Maybach Music Group, which calls itself an "untouchable empire," certainly isn't short on confidence. No member's success is more vital to MMG leader Rick Ross' rep than Philadelphia MC Meek Mill, viewed as one of the label's brightest young stars. It's only fitting that on "Young and Gettin' It," the radio-aiming first single from Mill's full-length debut, "Dreams and Nightmares", the rapper stakes his claim as a boss in training. "When I pulled up in that Rolls, swag was surfing on 'em like gnarley," Meek raps, his whiplash flow drowned in Auto-Tuned gimmickry that complements the hook from Houston rhyme-slinger Kirko Bangz. The fact that Mill dove into party-rap mode for the single is hardly shocking -- it's practically a rapper's rite of passage. But when compared with the palpable promise of this summer's offering, "Amen," "Young and Gettin' It" feels like a step backward. -DH

POP

SKY FERREIRA

Everything Is Embarrassing (4:09)

Producer: Ariel Rechtshaid

Writers: S. Ferreira, A. Rechtshaid, D. Hynes

Publishers: various

Capitol

With "Everything Is Embarrassing," Sky Ferreira is confirming the adage that a singer can remold her image if his or her new material is strong enough to wipe away prior missteps. The Los Angeles native's career has had a few false starts since arriving on the pop scene in 2010, but "Everything Is Embarrassing," a standout from new EP "Ghost", is remarkably self-assured for an artist still finding her way. The song's glossy percussion and cavernous vocal quality quickly bleed into the woozy chorus, in which Ariel Rechtstaid's production cradles the 20-year-old's vulnerable but brilliantly penned lyrics. The key line here: "Maybe if you let me be your lover/Maybe if you tried, then I would not bother," which captures Ferreira's sullen longing and earnest hesitation in one fell swoop. "Everything Is Embarrassing" has made hay in the blogosphere during the past month, and even if it never connects at radio, Ferreira's potential just became a lot more detectable. -JL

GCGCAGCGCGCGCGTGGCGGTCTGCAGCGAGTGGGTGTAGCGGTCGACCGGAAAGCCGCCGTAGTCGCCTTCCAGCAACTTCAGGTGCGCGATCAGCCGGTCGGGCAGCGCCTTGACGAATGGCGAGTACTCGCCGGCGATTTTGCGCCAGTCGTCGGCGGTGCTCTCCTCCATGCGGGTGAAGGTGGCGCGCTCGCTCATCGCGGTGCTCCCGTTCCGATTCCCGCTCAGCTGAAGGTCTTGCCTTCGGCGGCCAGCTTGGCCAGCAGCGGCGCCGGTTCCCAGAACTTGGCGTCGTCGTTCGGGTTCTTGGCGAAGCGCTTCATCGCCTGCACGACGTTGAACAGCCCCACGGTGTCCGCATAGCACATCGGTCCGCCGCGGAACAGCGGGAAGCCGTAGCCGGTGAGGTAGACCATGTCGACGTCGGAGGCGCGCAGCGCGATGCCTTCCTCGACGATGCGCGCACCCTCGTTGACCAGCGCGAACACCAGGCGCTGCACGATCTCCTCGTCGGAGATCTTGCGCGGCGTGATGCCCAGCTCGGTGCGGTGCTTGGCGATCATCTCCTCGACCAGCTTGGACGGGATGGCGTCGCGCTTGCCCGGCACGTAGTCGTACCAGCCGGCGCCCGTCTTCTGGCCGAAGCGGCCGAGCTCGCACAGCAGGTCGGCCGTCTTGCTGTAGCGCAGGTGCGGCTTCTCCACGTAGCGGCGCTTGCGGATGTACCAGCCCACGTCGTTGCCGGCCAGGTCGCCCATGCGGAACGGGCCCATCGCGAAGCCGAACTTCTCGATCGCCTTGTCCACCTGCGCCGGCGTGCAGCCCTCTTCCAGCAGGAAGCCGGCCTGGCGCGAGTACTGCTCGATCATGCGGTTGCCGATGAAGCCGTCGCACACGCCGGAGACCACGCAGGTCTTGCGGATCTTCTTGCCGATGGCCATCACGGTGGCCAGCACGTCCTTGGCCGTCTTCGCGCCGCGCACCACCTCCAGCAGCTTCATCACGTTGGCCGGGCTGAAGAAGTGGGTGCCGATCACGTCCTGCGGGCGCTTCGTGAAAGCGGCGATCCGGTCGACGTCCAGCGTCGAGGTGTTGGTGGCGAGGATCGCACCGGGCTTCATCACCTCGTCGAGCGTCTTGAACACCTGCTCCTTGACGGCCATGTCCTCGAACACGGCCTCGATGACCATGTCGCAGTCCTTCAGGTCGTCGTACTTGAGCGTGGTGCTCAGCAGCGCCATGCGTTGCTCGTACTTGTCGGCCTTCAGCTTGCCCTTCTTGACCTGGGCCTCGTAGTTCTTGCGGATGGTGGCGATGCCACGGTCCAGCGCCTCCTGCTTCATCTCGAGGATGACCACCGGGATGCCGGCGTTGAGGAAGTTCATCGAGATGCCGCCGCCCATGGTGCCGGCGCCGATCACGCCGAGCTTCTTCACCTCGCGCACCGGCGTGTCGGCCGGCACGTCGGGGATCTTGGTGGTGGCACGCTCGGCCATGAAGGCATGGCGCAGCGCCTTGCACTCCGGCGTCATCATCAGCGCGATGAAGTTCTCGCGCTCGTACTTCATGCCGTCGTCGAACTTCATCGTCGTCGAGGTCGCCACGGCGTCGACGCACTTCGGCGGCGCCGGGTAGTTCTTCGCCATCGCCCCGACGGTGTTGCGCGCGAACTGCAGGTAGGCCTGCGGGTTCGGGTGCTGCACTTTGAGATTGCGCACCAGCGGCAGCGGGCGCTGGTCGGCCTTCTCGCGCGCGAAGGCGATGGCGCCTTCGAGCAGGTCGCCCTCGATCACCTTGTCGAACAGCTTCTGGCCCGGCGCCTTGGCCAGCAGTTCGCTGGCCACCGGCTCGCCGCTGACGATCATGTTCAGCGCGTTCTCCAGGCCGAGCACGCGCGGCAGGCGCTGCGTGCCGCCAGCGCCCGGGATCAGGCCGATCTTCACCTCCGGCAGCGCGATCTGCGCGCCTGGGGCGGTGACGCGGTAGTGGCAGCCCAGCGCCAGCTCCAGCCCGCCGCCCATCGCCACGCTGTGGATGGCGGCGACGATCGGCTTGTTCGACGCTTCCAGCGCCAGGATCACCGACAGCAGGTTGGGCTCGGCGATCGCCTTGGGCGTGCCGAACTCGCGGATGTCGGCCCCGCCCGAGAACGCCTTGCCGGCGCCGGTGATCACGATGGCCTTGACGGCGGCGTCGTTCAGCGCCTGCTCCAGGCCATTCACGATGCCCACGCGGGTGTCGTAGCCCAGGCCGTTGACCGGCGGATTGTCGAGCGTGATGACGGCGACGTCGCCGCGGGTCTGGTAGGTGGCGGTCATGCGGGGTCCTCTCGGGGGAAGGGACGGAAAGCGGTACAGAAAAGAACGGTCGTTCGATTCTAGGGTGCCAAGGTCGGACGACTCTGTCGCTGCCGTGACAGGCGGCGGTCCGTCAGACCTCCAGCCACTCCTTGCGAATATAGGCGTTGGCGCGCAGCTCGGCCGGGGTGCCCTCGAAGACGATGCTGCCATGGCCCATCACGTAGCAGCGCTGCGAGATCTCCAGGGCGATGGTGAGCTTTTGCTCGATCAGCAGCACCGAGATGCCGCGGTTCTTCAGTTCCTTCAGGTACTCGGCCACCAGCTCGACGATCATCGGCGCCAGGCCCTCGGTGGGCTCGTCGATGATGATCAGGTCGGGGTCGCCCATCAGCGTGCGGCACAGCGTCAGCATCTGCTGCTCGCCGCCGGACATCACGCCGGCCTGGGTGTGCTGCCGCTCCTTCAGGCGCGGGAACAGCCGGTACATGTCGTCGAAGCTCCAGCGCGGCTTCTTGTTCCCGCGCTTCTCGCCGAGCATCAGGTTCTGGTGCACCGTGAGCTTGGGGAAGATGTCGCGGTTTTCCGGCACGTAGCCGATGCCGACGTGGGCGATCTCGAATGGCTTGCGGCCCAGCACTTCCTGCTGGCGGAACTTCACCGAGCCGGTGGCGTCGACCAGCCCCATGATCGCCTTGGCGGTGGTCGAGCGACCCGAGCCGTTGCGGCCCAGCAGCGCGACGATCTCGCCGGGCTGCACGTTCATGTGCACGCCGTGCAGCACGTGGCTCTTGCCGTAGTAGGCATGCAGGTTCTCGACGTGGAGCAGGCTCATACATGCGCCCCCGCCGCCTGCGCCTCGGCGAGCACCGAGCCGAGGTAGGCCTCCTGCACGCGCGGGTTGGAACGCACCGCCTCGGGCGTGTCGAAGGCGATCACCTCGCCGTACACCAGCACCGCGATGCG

Edited by Jason Lipshutz (singles).

CONTRIBUTORS: Justino Aguila, Jim Allen, Zach Dionne, Phil Gallo, Gary Graff, Andrew Hampp, Dan Hyman, Jason Lipshutz, Jillian Mapes, Lindsey WeberAll albums commercially available in the United States are eligible. Send album review copies to Mitchell Peters at Billboard, 5700 Wilshire Blvd., Suite 500, Los Angeles, CA 90036 and singles review copies to Jason Lipshutz at Billboard, 770 Broadway, Seventh Floor, New York, NY 10003, or to the writers in the appropriate bureaus.